Pros and Cons of Pairing
I originally wrote a short rant about how uncomfortable I found pair programming from the beginning of bootcamp.
I’m updating the post because, well, I can do better. I can write a better post for people who don’t know what pairing is. I can write a better post that explains my opinions at the time and more accurately reflects the full pairing experience.
SO, below are the basics to pairing and the pros and cons, in my experience thus far (which is now the end of Week 6).
I bet you thought programmers were loaners, right?
Pair programming is two people sharing a computer, working on the same code, together. The theory is that better code is produced together than separately because errors can be noticed quicker and corrected and quality is improved when someone else works out a problem with you – two heads are better than one.
Driver: The driver has hands on control of the computer and is the one physically writing the code.
Navigator: The navigator scans for errors and improvements by being in a more observatory role.
Switch: In class, we switch off every other exercise or so. In the real world, I’m not sure how switching works but it’s definitely expected to take turns in each role.
Better than spell check! Your partner usually eagle eyes all the missing brackets, semicolons, etc, immediately. Likewise, your own eagle eyes get sharper, helping you prevent errors when coding alone.
Better than asking someone unfamiliar with the code. Pairing is cool because you can bounce around ideas and experiment with someone who can follow along. They also know what has and hasn’t worked, so you don’t have to explain every decision to someone, in theory they get why you might try out a certain type of code.
Collaborating leads to chiller environment vibes and more excitement for coding. It feels great to solve a code issue on your own. But it actually feels more rewarding to solve a problem with your pair. Twice the excitement, satisfaction and payoff because chances are, you’re coming up with something more powerful and inventive while teaming up versus rolling solo all the time.
Takes cognitive practice. You have to be aware of what your partner needs from you and what types of partner you respond well to. Everyone has different communication styles that greatly affect the outcome of an interaction. Pairing has its own etiquette is as much a balancing act as any other social interaction. If you don’t realize this takes dedicated practice (like I didn’t) then you’re likely to run into frustrations.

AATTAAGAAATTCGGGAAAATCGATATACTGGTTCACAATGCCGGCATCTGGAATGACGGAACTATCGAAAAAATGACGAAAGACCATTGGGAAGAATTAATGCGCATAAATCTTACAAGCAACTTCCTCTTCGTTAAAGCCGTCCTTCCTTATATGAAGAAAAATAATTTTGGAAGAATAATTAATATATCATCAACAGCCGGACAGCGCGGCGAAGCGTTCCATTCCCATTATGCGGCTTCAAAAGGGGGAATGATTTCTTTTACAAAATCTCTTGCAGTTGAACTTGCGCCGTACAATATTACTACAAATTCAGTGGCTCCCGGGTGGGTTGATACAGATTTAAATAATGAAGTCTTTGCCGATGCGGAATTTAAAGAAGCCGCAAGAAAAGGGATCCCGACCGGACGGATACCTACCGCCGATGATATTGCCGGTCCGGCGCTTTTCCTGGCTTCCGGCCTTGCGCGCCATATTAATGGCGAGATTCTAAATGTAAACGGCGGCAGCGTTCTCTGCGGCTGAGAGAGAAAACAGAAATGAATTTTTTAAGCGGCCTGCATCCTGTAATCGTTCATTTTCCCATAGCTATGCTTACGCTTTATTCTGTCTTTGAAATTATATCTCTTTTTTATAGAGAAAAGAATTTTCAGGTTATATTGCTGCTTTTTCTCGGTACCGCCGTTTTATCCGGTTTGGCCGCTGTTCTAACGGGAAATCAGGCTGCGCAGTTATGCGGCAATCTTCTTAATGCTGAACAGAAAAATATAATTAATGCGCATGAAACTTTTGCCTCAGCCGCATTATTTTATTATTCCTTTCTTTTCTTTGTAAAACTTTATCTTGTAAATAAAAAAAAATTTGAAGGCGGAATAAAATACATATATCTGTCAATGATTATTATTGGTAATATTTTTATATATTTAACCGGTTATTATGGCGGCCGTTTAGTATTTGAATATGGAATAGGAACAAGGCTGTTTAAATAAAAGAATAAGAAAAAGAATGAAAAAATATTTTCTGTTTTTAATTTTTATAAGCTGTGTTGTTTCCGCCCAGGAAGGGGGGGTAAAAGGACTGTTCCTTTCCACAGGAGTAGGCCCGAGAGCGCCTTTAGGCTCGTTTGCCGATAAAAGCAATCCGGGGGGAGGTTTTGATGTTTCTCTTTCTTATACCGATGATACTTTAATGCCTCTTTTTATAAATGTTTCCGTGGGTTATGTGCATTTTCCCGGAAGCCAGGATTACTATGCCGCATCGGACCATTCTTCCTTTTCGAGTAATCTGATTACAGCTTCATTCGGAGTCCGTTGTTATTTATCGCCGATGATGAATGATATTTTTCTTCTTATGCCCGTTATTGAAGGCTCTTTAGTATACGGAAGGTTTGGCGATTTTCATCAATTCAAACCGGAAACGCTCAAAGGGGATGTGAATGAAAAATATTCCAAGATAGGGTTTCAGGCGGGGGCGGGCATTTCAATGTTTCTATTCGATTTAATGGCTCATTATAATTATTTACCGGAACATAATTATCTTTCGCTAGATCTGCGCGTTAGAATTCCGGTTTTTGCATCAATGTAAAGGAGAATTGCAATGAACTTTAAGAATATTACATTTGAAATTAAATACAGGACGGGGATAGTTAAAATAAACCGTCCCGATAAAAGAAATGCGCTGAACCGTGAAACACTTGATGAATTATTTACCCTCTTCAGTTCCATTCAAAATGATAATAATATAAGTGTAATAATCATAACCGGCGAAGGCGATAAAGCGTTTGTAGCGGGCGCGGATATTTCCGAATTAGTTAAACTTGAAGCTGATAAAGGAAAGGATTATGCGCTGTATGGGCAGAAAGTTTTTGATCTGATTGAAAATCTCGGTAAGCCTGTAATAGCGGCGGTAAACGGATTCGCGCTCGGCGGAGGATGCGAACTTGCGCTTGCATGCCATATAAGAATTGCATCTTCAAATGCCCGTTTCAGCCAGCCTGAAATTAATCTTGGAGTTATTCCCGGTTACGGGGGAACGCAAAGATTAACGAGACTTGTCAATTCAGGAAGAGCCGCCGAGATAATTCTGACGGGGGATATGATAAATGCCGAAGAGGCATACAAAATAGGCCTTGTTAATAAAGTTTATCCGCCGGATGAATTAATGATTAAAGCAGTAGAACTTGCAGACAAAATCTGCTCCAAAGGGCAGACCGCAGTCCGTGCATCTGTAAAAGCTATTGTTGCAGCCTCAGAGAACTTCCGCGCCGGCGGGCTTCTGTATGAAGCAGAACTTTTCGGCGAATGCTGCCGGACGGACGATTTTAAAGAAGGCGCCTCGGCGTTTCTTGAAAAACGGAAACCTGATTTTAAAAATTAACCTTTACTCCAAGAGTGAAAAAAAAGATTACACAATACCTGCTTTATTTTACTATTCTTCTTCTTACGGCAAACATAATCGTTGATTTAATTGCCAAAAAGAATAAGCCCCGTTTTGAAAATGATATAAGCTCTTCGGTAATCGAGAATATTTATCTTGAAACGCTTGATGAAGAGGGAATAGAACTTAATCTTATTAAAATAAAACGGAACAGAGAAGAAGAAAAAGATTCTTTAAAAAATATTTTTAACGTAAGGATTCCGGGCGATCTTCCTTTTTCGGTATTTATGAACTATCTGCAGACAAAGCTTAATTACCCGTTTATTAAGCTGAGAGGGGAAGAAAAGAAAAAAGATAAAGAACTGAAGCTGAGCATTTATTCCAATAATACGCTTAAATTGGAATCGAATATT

I’m an independent learner. I prefer to read and then do whatever I’m learning. When I learned how to balance a department store cash room, it helped to first ready the manual, then get it there and start calculating. Same with driving right? That’s why you read and memorize the rules before taking the exam. But there’s more than the permit test. You also learn on the road that some adjustments have to be made for good judgment.
Notes about some of my pairing experiences:
My first partner was ideal. Jesse and I would talk through things and help each other out in different ways. I totally forgot everything about Ruby so Jess was great about walking me through those exercises. I would reciprocate by explaining some html/css positioning and flow concepts, so it was nicely balanced.
All of my partners have been great people. I have learned skills and tricks from them that I would not have learned alone. I don’t know that I have learned core concepts from pairing. Because that’s not really what pairing is meant for; it’s for geared towards colleagues of similar skill levels working through a project together, not for beginners who are finding their way with new information.
When it comes to learning a gazillion languages in a short amount of time, I feel that pair programming can be a hindrance in the beginning. Now that I’m over half way through, I’m starting to see some great advantages from it. The biggest for me, is that having a partner pushes you to do work you don’t want to!